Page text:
The big names in the mobile technology industry have flocked to Barcelona where the annual Mobile World Congress has opened. Visitors are expecting to see the next generation of high-tech devices.
The four-day event will enable visitors to catch a glimpse of new mobile gadgets and devices that producers are already marketing as must-haves.
Germany's Deutsche Telekom for instance announced in Barcelona it would soon launch an app for smartphones that encrypted voice and text messages and would be available to all its users. The company said it expected huge consumer interest in the technology as privacy fears have sparked a greater awareness of people's need to shield against data spying.
Deutsche Telekom said the cloud-based app would encrypt any data exchange between two devices using a unique code. It added the service would first be available for Android smartphones, with a version for iOS devices to be launched later this year.
Everything needs to be smart
The Mobile World Congress in Barcelona also saw South Korea's LG Electronics join the battle for dominance in the relatively new market of computerized wristwatches. The company's Park Jong-seok maintained early smartwatch models failed to demonstrate why consumers should buy them.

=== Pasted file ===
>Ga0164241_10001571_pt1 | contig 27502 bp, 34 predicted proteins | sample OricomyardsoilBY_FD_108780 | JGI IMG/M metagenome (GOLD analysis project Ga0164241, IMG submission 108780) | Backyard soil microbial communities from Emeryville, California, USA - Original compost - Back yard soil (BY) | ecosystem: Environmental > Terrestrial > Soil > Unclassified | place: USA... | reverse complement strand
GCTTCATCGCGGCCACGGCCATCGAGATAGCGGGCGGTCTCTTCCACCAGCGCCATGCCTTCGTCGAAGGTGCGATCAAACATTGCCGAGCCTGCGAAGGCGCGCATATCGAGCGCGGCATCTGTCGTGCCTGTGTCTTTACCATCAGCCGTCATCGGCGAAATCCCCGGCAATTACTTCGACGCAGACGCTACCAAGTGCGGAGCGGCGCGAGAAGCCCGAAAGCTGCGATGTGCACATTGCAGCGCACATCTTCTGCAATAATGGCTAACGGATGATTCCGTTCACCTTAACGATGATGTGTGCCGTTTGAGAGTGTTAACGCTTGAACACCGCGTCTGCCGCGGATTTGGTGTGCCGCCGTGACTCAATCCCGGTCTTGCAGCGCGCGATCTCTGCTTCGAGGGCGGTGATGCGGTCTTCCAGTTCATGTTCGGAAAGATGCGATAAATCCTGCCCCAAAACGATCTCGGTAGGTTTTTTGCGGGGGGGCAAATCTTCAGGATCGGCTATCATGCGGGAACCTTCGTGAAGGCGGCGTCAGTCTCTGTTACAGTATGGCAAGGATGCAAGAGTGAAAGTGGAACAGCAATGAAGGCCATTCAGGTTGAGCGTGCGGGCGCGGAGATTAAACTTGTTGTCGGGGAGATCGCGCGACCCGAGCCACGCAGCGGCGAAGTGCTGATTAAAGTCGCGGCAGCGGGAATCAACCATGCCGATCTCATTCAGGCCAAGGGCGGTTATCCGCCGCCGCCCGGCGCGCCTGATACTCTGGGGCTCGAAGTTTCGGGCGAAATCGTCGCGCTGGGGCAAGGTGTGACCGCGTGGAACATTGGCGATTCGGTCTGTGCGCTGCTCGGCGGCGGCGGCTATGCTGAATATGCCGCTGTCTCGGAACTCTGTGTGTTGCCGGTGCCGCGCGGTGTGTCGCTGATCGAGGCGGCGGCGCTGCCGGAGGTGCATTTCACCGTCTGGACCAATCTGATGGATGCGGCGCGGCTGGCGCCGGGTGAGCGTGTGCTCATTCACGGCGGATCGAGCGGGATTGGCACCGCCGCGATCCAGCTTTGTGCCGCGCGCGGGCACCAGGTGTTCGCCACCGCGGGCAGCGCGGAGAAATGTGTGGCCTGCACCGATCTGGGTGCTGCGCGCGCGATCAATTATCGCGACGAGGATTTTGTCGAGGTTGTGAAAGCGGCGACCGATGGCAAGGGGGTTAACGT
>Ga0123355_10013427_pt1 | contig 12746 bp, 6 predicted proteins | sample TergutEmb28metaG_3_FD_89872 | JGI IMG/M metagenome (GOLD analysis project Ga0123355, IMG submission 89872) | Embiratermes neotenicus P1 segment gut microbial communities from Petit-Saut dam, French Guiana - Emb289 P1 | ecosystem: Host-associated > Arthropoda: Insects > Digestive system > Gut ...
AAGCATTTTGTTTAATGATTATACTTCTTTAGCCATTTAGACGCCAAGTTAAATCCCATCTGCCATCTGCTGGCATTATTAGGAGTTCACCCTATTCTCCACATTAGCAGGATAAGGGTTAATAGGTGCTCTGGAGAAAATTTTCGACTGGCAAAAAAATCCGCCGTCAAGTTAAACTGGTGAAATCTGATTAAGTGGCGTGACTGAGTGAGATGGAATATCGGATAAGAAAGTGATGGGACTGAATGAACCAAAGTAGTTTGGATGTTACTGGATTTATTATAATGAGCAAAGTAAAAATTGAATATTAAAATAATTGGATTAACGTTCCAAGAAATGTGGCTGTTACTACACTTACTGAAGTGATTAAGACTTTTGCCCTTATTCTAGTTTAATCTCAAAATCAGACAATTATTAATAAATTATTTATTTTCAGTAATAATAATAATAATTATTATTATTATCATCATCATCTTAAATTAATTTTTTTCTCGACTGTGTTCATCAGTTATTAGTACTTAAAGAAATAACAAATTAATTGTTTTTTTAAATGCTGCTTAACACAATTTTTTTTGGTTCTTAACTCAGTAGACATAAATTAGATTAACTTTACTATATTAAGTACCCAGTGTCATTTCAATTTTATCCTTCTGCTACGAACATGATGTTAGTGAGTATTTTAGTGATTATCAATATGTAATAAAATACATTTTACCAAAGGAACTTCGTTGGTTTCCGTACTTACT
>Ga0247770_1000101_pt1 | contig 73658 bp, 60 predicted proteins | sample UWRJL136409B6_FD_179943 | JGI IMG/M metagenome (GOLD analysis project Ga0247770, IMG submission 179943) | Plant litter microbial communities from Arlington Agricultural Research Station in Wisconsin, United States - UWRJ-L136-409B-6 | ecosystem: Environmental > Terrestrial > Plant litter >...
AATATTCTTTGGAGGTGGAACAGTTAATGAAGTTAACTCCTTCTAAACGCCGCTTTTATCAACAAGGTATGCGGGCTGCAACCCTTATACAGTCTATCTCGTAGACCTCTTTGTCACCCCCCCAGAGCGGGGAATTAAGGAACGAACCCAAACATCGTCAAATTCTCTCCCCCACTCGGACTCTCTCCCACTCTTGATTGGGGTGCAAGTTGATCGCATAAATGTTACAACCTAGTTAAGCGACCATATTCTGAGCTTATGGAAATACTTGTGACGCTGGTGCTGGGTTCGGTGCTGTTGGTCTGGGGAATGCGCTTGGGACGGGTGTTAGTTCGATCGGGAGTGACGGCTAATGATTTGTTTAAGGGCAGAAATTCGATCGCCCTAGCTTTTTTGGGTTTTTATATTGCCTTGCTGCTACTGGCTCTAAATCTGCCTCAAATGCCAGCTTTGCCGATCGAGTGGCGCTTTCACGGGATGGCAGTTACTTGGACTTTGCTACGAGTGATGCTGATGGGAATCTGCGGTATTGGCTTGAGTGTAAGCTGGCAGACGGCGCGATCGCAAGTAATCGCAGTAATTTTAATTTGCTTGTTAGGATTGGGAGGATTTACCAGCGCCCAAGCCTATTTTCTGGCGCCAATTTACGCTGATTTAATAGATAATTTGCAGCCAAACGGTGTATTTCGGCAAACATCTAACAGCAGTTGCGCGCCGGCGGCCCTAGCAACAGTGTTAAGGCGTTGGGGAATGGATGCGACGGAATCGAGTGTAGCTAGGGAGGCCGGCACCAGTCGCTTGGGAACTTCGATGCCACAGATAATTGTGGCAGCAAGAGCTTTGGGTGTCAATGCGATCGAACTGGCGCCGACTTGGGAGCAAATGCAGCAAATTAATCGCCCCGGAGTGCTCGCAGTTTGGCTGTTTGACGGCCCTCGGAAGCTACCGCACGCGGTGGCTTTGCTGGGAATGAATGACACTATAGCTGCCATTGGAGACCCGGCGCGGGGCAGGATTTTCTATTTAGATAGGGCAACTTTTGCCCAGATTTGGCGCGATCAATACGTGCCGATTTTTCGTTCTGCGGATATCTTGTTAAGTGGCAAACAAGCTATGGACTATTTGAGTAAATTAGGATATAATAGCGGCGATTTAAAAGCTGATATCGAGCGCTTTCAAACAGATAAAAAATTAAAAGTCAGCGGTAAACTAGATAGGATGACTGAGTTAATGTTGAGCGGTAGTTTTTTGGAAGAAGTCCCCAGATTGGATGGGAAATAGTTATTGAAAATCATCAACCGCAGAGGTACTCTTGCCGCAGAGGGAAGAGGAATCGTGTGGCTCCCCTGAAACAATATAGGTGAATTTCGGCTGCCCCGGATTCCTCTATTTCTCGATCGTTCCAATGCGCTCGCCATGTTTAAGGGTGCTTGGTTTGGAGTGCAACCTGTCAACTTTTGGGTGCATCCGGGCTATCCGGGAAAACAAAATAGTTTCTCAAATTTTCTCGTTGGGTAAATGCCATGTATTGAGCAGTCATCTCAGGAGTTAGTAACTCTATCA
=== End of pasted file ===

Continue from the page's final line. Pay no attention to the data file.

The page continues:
He said LG's strategy was not to release a half-baked product, but one that would convince consumers right away and would be paired with a smartphone like those already available from some competitors.
Sony on Monday demonstrated a SmartBand fitness accessory, working with a liefelog app on the phone to record your day. The company said you could see key moments of physical exercise on a timeline, including photos taken and messages sent and received. Sony said that as the day progressed on that timeline, you saw the number of steps made and calories burned to a given point.
The Barcelona fair is the biggest event for the mobile technology sector. But while there will be no lack of novelties, a major revolution in the industry is not in sight this time around.
hg/hc (AP, Reuters)